Climate Change Could Make Antarctica Fertile Ground For Invasive Species

A sunny day in South Georgia, Antarctica. Tetyana Dotsenko/Shutterstock

Most of the Antarctic continent is constantly covered in ice but a tiny fraction experiences snow melts during spring. This melting allows a variety of plants, animals, and other organisms to flourish in the short warmer months. But this rich biosphere is under threat.

Researchers have published a report that shows that climate change will prolong the time these areas of the continent are thawed and this will allow invasive species, more adapted to a milder climate, to easily expand in this delicate ecosystem. The work is published in Science Advances.

If the rate of warming stays the same, experts believe that the ice-free area in the Antarctic Peninsula will triple in the next 100 years. And that’s because, luckily, the southern continent is warming at a slower rate than the rest of the planet.

"Climate change both reduces the barrier to getting in, so it makes it less stressful... and it reduces the problems of establishing," British Antarctic Survey expert Peter Convey, who co-authored the research, told AFP.

One particular issue for terrestrial environments in the continent is the presence of humans. Around 5,000 people work in Antarctica and about 50,000 tourists visit it every year. These humans are actually causing some of the invasions; two species of flies managed to get to the continent thanks to us.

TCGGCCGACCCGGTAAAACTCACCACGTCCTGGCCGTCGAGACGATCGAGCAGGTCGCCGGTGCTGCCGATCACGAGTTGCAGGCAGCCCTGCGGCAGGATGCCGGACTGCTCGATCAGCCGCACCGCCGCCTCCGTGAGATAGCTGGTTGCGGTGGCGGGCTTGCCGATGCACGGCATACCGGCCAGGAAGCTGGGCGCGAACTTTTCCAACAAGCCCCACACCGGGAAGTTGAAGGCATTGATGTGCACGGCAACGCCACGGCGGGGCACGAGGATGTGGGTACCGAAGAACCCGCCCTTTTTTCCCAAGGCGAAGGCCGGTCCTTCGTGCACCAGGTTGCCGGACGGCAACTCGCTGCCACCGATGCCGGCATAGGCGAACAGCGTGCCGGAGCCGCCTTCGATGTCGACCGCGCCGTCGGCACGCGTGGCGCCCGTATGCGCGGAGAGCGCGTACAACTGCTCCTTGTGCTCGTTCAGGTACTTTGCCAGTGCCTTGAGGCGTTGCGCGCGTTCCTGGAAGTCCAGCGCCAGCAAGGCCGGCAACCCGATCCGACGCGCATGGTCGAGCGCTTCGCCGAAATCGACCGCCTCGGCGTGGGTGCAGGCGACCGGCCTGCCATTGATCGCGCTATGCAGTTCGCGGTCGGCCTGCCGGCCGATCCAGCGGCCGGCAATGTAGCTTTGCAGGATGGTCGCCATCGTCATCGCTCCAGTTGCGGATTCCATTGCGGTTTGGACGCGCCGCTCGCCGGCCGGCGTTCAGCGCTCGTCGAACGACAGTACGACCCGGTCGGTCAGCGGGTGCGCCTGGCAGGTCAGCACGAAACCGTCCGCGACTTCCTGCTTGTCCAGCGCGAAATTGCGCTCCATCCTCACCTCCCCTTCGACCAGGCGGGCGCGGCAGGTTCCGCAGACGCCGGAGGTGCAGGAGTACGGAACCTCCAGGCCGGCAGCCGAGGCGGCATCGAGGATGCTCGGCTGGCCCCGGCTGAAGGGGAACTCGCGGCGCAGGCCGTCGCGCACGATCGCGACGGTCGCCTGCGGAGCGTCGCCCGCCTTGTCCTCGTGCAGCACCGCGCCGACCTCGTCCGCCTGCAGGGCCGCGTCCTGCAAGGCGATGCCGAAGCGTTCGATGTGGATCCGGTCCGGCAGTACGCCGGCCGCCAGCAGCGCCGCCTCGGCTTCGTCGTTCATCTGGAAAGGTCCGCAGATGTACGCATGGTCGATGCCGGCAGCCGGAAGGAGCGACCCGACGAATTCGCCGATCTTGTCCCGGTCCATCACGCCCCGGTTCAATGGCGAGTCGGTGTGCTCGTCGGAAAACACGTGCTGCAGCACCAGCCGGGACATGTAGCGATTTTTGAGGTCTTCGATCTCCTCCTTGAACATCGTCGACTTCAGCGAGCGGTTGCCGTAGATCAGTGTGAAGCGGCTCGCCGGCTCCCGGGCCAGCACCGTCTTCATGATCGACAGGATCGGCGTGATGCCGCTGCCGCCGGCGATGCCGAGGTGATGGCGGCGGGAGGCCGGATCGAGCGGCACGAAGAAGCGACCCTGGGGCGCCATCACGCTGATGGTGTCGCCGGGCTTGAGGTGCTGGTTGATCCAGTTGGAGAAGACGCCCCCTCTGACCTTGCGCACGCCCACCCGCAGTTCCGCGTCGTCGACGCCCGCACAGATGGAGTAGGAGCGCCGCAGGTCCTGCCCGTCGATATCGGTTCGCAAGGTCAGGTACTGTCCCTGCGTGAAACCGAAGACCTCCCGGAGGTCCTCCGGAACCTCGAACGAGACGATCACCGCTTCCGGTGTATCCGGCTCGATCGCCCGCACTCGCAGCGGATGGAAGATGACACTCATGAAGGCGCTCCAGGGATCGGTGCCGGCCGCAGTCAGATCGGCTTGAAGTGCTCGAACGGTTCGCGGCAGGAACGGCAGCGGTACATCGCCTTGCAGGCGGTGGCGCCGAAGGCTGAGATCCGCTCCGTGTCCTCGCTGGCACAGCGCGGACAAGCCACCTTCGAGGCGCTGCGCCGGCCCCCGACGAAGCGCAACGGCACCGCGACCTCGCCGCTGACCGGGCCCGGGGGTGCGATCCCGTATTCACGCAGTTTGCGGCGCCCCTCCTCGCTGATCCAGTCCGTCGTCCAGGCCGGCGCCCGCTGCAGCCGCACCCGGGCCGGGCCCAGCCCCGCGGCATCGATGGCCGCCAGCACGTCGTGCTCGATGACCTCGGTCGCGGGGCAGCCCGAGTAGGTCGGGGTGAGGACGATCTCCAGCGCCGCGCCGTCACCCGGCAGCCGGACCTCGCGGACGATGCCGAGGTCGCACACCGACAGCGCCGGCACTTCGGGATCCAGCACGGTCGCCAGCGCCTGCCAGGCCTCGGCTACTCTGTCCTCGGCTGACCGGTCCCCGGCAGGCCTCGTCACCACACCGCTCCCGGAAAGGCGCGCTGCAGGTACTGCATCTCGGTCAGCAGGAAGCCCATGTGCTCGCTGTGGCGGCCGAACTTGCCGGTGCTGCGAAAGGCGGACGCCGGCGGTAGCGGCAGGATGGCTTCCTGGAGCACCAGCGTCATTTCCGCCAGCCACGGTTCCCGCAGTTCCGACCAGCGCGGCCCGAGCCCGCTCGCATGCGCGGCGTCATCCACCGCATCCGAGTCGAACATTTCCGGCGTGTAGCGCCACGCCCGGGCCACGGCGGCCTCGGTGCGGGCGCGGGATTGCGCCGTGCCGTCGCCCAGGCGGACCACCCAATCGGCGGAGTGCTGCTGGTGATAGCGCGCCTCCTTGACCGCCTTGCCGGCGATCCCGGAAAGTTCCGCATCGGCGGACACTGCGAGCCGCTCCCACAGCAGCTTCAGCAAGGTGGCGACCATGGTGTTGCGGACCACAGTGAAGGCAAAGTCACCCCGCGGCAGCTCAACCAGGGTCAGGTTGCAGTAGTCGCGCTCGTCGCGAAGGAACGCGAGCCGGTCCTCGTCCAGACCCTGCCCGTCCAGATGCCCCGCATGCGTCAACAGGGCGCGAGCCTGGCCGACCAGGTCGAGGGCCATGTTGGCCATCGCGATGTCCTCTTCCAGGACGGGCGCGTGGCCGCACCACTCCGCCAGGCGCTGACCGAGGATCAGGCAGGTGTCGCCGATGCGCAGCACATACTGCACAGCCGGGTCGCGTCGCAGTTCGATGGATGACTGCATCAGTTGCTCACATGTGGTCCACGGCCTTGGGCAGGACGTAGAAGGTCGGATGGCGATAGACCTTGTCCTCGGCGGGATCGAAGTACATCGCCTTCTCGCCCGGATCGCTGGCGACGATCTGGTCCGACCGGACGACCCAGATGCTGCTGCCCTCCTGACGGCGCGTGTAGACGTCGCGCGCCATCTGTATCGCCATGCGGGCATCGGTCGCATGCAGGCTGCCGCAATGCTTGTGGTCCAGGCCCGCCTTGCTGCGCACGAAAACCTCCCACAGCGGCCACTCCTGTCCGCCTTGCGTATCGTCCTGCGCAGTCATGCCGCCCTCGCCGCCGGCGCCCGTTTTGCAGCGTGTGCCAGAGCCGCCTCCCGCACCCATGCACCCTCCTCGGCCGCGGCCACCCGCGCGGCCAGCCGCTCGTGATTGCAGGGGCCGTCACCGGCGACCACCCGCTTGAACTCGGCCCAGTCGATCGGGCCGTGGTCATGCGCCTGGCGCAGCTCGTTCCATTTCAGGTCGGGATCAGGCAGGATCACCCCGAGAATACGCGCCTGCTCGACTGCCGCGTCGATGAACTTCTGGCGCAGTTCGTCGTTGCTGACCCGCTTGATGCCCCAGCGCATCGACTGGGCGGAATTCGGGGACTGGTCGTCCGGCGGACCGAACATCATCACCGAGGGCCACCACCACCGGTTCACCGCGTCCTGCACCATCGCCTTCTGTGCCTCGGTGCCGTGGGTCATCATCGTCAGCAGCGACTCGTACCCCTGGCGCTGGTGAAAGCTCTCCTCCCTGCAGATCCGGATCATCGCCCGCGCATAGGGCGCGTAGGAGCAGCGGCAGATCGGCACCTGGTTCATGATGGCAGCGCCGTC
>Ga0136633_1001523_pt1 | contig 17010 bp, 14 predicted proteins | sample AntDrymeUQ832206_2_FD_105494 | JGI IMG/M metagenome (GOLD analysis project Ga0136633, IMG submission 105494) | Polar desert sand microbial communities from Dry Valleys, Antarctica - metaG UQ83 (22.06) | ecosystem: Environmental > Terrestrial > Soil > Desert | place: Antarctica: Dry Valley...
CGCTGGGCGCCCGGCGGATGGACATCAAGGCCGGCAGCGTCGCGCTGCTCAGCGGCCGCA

The team also reports that Poa annua, a grass usually found growing in temperate climates, has been able to establish small patches on some islands. The continent is 1,000 kilometers (600 miles) from South America, so the species that manage to fly or raft there are unlikely to be able to form a permanent settlement.

"The bottom line is that humans bring in 99 percent of [invasive species] and they far outweigh any natural process," said Convey.

The researchers state that over the last two centuries, 100 new species have been introduced to the continent. And that's before you take into account the impact of climate change and human activity on the marine environment around Antarctica.

“One of the founding Antarctic Treaty principles, reaffirmed in the 'Santiago Declaration' of 2016 is to ensure the preservation and protection of the Antarctic environment,” the scientists write in the report. “Antarctica faces twin challenges from the multiple consequences derived from global environmental change and more local-scale direct impacts of human activity, and both need attention if this founding principle is to be achieved.”

The team calls for the political will to commit to the protection of the southern continent and its unique biosphere.

[H/T: AFP]

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